The Pagan Characters: Jonah accidentally brings two groups of pagans to repentance, the merchants sailors and the city of Nineveh. Historically we know that Nineveh did not transfer allegiance to Yahweh or even permanently do away with oppressive and unjust practices. Adaptations therefore need to decide how ambiguous they will leave the trajectory of these pagan characters.
When the sailors come to fear Yahweh, will they do so in an ultimate sense, or will they merely include him among their many gods? How seriously will their experience appear to affect them?
The text describes a rather noteworthy and extensive repentance on the part of Nineveh. How will the adaptation portray this? Will we either directly (through what the Ninevites say or do) or indirectly (through Jonah’s doubts) be led to question the sincerity of their repentance? Or will the repentance be presented in a straightforward way without concern for what Nineveh was like historically?
Are there ways that the potentially ambiguous repentance of the sailors, Nineveh, and Jonah can be juxtaposed to one another?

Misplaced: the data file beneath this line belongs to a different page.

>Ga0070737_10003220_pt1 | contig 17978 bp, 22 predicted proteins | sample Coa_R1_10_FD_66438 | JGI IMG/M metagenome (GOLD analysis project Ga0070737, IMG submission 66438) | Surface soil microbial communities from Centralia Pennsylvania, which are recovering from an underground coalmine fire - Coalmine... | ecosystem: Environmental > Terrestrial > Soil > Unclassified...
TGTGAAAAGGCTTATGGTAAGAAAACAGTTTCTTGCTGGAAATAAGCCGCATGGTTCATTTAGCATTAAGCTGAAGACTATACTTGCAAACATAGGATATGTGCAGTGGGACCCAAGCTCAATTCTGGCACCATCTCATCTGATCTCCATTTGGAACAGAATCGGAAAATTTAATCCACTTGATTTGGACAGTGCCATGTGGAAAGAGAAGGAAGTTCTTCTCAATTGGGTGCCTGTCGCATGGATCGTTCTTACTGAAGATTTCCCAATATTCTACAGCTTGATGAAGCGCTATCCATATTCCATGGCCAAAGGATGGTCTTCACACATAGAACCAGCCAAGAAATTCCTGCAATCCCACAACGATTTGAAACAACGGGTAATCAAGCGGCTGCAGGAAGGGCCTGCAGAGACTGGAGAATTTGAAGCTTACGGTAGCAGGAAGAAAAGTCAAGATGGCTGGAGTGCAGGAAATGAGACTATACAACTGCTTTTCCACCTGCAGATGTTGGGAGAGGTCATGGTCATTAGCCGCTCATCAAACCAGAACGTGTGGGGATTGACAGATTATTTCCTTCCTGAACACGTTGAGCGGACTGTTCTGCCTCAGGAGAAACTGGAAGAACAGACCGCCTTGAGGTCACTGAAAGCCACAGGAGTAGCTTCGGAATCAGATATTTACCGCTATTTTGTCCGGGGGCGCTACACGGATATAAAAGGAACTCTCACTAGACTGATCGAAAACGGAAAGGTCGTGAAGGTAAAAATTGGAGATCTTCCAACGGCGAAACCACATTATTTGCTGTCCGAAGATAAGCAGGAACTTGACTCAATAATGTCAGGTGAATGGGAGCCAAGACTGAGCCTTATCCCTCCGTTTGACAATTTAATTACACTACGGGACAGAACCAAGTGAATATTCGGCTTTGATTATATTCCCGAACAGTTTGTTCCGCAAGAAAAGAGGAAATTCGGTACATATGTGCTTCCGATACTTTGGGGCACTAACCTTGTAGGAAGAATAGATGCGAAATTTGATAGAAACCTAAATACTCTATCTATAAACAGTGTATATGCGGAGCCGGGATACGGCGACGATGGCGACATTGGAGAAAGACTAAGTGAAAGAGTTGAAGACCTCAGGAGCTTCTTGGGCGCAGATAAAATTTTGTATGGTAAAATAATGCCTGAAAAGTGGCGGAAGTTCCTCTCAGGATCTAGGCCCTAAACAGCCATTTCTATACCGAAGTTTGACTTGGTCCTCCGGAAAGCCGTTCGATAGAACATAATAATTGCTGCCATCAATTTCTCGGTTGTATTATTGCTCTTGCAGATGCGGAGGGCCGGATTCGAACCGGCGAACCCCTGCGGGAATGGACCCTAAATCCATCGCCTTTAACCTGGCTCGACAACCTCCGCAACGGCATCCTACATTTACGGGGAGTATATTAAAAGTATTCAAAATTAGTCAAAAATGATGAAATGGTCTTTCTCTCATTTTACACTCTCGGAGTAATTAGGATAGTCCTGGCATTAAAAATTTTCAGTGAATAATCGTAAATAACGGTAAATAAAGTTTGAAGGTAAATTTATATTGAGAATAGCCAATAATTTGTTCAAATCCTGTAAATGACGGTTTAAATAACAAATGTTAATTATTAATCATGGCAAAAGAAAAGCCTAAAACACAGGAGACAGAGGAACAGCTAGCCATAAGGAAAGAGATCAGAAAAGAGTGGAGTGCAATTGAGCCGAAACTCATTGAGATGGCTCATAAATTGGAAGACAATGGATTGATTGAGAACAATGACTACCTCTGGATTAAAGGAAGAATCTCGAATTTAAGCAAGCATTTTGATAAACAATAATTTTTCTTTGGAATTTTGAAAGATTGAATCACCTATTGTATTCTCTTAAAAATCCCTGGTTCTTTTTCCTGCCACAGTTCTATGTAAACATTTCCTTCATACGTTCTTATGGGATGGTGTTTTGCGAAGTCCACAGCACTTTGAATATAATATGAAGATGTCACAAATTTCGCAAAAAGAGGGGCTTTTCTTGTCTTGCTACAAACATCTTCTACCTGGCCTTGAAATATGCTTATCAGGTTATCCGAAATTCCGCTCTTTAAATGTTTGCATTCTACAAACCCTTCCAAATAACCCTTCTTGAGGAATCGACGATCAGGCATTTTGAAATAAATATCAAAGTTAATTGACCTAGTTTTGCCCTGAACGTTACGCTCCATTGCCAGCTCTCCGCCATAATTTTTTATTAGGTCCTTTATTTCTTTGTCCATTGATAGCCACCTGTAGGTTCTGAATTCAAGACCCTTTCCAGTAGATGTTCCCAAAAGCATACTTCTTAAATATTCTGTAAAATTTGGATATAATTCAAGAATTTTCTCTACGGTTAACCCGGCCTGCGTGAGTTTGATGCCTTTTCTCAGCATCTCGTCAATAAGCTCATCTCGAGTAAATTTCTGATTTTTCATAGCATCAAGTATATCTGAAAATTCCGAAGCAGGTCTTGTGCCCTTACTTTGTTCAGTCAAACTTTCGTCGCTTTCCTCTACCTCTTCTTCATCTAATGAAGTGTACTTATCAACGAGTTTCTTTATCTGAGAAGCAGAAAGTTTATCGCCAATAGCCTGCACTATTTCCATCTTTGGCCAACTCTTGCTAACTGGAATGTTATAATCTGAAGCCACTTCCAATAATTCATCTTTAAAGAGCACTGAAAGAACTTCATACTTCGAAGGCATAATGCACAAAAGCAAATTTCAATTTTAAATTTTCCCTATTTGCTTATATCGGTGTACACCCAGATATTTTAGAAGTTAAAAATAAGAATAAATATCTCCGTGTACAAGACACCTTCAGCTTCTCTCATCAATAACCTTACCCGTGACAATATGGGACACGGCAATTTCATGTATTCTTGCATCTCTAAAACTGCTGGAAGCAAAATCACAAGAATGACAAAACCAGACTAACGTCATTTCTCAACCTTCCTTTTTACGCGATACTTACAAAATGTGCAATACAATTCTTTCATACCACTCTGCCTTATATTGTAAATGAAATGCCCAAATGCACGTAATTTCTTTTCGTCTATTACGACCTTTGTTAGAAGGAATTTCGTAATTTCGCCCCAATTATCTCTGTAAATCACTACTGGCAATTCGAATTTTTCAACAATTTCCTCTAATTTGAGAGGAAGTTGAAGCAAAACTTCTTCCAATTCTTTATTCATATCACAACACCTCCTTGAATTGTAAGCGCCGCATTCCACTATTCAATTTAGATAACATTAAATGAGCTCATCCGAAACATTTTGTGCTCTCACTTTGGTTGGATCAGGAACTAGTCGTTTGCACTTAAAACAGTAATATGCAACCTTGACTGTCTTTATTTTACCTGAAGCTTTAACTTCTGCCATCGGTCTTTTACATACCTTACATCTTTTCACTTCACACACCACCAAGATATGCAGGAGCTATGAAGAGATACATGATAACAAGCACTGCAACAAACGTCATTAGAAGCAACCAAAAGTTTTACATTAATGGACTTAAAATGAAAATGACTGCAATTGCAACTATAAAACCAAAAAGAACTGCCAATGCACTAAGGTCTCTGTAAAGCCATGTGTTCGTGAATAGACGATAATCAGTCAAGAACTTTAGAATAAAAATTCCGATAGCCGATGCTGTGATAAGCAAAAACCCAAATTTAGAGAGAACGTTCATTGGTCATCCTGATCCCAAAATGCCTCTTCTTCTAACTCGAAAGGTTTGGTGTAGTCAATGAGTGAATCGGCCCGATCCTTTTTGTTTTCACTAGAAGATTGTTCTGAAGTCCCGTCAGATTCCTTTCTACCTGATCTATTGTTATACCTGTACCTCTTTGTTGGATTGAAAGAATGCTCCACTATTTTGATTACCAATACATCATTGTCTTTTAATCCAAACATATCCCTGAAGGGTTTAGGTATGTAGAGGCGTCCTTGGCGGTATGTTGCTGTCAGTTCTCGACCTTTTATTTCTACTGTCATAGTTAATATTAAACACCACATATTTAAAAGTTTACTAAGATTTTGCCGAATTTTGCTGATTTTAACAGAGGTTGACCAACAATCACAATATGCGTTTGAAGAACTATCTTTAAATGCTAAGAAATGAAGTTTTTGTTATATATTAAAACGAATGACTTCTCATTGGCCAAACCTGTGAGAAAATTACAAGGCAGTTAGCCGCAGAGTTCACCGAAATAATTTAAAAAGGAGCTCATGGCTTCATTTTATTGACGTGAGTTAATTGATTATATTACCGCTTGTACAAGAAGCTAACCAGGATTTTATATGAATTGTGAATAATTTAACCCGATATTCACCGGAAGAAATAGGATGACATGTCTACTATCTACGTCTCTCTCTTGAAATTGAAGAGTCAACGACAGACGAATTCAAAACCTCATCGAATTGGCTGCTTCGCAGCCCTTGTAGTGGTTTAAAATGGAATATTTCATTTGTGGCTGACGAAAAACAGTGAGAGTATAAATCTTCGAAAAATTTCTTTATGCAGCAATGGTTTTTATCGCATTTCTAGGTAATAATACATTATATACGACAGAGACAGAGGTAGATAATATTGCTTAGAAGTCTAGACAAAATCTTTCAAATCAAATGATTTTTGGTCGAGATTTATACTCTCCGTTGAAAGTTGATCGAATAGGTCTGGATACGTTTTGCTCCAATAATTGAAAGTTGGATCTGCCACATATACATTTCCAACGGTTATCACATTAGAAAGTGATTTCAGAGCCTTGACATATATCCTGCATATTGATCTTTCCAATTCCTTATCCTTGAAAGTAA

Depicting the Sea Creature: The modern adaptive tradition has usually presented the creature that swallows Jonah as a whale, although the word in the original is much more ambiguous. More ancient adaptations tend to have something more like a dragon. Bible Artists will need to choose not only what kind of creature will take Jonah, but also how exactly they will depict (or suggest) Jonah’s 3 day captivity.
Will the creature come across as realistic (in which case a whale, shark, or ancient dinosaur would be preferable) or fantastical (in which a dragon would work fine)?
Will the adaptation actually depict Jonah inside the whale for three days? If so, how chaotic is that journey? How is Jonah breathing and surviving?
Alternatively, we could see Jonah only before and after being swallowed. Or maybe we just see darkness on screen and hear what’s going on.
Depicting Jonah’s Interactions with God: Jonah has a handful of direct conversations with Yahweh. An adaptation needs to figure out how they will handle these conversations in a visual medium.
Will we only hear God’s voice, potentially coming from the sky?
Alternatively, will some sort of theophanic presence accompany the voice (a burning pillar, the Angel of Yahweh, etc.)
Will Jonah be presented as in a normal state of consciousness or as though he is in some kind of trance/visionary state?